What usually happens to someone who doesn’t do his job? He gets fired or resigns in disgrace. Maybe loses benefits, like a pension. But criminally prosecuted? Up to 100 years in jail?
All across this country, criminals, some violent, are being released from prison, or not prosecuted in the first place, because of various progressive theories such as disparate impact, implicit bias, the supposed “white supremacist” system of government, “equal justice” (aka social justice), immature brains, “mass incarceration,” lack of job training, among other excuses. Look beneath the surface and you will find the usual suspect: George Soros.
Murderers, drug dealers, child abusers, rapists are not being prosecuted, much less sentenced to 100 years in prison. Yet Peterson may potentially go to prison for that long.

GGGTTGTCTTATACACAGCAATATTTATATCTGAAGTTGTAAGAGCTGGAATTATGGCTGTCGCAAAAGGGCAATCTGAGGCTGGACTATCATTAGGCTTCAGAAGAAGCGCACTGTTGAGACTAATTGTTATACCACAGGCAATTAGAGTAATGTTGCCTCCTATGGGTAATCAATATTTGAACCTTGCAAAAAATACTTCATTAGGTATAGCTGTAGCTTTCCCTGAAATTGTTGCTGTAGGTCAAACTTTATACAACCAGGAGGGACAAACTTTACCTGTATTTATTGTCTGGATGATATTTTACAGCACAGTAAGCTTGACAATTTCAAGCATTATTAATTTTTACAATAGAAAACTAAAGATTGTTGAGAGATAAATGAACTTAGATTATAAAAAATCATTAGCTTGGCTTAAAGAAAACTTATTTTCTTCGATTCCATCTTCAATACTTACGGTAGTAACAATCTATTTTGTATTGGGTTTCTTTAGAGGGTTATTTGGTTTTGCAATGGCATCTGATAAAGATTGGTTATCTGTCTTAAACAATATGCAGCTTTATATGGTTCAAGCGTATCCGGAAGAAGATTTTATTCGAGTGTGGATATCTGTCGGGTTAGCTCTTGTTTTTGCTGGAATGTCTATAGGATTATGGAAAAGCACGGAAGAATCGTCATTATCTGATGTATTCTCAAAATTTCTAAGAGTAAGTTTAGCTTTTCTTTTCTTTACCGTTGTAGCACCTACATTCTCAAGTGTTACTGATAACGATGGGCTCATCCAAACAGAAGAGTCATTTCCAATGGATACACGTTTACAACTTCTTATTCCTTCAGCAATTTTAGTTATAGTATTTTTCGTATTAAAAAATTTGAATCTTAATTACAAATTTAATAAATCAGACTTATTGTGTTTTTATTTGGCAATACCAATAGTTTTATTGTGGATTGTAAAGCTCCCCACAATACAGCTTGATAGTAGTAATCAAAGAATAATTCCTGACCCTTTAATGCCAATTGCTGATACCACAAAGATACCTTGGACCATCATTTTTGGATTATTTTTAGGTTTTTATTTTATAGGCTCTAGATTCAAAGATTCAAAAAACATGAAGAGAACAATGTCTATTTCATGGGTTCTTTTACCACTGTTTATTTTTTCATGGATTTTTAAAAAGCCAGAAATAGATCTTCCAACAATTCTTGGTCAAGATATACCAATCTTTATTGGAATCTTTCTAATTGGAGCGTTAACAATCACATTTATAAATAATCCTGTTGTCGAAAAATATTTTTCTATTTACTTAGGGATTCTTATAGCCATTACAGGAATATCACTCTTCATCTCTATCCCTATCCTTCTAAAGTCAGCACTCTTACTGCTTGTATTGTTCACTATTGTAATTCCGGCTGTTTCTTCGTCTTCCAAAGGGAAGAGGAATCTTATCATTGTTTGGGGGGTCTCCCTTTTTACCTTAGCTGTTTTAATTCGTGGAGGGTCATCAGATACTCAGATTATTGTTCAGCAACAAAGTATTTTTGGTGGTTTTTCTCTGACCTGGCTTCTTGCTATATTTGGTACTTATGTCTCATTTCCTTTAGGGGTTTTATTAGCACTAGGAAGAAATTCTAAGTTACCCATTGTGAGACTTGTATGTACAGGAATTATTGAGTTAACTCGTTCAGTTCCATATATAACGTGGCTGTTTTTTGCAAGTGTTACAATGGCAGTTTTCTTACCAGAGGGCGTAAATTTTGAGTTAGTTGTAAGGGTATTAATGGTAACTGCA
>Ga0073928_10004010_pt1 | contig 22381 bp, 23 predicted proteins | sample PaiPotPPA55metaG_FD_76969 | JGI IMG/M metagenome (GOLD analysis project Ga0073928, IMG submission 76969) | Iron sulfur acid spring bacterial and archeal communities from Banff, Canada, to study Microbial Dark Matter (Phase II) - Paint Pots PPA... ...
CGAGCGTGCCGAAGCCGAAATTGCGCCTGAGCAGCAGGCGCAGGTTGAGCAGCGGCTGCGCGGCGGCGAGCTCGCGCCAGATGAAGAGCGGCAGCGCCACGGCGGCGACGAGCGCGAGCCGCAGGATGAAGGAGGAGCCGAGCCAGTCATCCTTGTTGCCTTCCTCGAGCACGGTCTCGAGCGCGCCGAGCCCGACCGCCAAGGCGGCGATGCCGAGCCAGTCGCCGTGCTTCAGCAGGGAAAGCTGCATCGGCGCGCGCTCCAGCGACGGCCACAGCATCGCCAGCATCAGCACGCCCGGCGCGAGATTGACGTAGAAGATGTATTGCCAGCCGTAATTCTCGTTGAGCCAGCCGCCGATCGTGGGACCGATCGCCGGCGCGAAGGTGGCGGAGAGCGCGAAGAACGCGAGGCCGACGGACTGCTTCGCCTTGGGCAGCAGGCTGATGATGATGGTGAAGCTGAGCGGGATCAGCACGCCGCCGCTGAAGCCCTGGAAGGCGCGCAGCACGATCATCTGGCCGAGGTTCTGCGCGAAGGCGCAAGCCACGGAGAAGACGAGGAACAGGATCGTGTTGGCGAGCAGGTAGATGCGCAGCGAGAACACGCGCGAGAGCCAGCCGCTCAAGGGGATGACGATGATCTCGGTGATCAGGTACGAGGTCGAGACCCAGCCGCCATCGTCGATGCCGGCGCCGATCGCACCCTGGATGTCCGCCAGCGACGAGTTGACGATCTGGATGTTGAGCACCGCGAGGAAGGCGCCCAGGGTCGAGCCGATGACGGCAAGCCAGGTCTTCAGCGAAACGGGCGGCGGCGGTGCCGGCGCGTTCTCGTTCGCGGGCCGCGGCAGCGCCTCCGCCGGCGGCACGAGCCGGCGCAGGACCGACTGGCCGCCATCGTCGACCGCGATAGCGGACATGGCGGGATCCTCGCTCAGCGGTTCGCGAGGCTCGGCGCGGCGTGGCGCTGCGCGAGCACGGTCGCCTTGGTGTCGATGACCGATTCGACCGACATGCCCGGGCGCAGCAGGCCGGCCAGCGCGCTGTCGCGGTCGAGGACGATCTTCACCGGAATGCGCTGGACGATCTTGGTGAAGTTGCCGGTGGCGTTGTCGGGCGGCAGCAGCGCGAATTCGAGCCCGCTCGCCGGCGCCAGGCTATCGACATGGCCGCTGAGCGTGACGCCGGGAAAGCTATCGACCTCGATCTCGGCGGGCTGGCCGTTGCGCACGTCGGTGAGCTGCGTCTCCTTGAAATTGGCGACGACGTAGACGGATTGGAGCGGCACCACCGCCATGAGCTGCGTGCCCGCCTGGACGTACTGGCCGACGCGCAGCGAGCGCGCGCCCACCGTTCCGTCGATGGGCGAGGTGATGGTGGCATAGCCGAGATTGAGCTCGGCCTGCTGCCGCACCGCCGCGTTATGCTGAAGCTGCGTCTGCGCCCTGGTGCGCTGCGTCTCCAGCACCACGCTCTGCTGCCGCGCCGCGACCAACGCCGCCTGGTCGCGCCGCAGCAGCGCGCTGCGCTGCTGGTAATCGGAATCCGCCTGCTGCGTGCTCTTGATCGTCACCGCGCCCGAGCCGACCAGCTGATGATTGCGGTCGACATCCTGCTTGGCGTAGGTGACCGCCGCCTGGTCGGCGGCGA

When Peterson signed up for the job as “school resource officer,” do you think he signed up for the possibility of a century in prison if he got a bad performance review?
There are indeed many political factors involved here, such as whether the powers-that-be needed to offer up a scapegoat to grieving parents, whether in today’s political climate somebody (other than the actual perpetrator) must be to blame for “gun violence,” whether there’s a cover up with regard to any potential “stand down” orders or even a false flag, or whether this is to cover up a complete failure of the school system, as well as law enforcement, with regard to recognizing and dealing with Cruz or similarly disturbed students, as a policy, based upon political correctness. (Their progressive “diversionary program” seems more worthy of indictment than Peterson.)
All that aside, though, and taken to its logical conclusion, what may happen next, if these charges stand against Peterson?